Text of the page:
“Oh, you think that’s so bad, honey?” He laughed wickedly, “You think you’ll be so young and perfect forever?” He pointed away from the store, toward the world beyond, “The world’s waitin’ to take everything you’ve got. It might not ruin you the way it ruined me but it’ll find its way. I was just like you, honey. Someday you’ll be just like me.”
Just when I thought, when I prayed he was finished he leaned in close enough so I could detect the faint smell of stale onion on his breath and asked, “so what about a dollar?” then he quickly offered another scenario, “what about you give me a dollar or I take it from ya?”
I scrambled through my wallet with shaky hands, pulling out a twenty and handing it to the man frantically. He released another wicked laugh before hobbling away.
It was then that Rachel returned, completely unaware, grinning like a champion, an illegal bottle of wine her trophy.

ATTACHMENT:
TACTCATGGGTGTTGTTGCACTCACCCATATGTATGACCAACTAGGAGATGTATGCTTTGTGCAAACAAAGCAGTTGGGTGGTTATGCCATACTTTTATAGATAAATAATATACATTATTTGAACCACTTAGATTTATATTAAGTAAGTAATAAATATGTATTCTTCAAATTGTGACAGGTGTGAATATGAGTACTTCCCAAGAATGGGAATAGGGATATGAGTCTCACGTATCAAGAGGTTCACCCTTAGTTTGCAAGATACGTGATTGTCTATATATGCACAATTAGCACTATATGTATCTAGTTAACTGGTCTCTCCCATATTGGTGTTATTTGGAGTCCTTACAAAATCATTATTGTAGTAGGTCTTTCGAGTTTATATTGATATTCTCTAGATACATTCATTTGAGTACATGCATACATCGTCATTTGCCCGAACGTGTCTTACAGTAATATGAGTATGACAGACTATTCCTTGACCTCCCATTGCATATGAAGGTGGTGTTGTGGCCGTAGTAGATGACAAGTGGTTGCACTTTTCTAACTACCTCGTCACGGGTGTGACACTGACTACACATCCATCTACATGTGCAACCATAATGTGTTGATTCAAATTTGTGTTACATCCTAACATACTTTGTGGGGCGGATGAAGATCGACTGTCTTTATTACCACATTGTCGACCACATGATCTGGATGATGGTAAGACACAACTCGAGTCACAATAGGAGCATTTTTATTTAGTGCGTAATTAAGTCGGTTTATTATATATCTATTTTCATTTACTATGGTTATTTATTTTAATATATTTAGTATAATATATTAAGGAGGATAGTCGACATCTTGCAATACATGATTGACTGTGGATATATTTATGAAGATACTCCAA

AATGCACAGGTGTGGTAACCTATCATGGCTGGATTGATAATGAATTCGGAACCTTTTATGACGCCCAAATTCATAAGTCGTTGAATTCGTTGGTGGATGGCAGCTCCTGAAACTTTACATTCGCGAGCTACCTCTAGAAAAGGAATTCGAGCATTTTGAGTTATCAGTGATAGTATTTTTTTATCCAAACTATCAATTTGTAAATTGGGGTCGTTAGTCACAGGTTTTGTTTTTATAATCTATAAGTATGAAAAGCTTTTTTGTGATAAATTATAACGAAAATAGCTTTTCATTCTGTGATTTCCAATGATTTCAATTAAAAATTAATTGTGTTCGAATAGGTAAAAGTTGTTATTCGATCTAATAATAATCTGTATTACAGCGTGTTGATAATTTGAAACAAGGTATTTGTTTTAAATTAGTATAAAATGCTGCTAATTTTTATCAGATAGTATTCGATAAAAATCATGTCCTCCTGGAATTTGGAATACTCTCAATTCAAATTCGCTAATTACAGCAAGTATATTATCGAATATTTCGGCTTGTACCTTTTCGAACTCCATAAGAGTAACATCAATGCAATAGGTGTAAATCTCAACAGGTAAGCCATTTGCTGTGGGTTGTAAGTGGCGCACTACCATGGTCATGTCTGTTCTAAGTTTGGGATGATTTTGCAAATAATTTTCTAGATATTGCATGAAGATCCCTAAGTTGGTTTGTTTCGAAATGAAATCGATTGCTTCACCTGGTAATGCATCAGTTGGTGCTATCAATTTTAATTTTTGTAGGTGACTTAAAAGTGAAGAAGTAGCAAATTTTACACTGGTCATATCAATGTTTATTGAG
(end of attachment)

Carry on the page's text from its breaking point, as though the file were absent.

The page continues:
I felt nauseous, clutching my stomach as we continued our journey, walking toward the beckon of loud hip-hop music and upbeat shouts and cheers and hundreds of conversations blended into one noise. This time, the familiar sound didn’t excite me as it usually had.
“I saw some old man talking to you,” Rachel laughed lightly, “what was he saying?”
“Gibberish,” I lied, because Rachel and I weren’t the friends to share our discomfort. Everything was fine. Even as my heart raced, as his words echoed in my head. Everything would always be fine.
The rest of the night was spent like any other: dancing to forgettable music and making out with one another, feigning embarrassment for our drunken actions the morning after… anything to distract from the fact that our youth was slowly slipping away, for now comforted by the cushion of time that separated us from impending adulthood.
I spent most of the night facing the bathroom mirror as I was unable to sleep. I examined my smooth, soft, pink skin, free of blemishes and scars for now, a physical reminder that I was unscarred, unhurt by the world for the time being.
“Someday you’ll be just like me,” the old man’s voice echoed desperately in my head. But I wasn’t. I was young, immortal, unblemished. How could I foresee, at that moment, the terrible things that existed in my future? For now they belonged to someone that didn’t yet exist. My current world was smooth and shiny and filled only with great things and trivial troubles.
No, I wasn’t just like him. Not yet.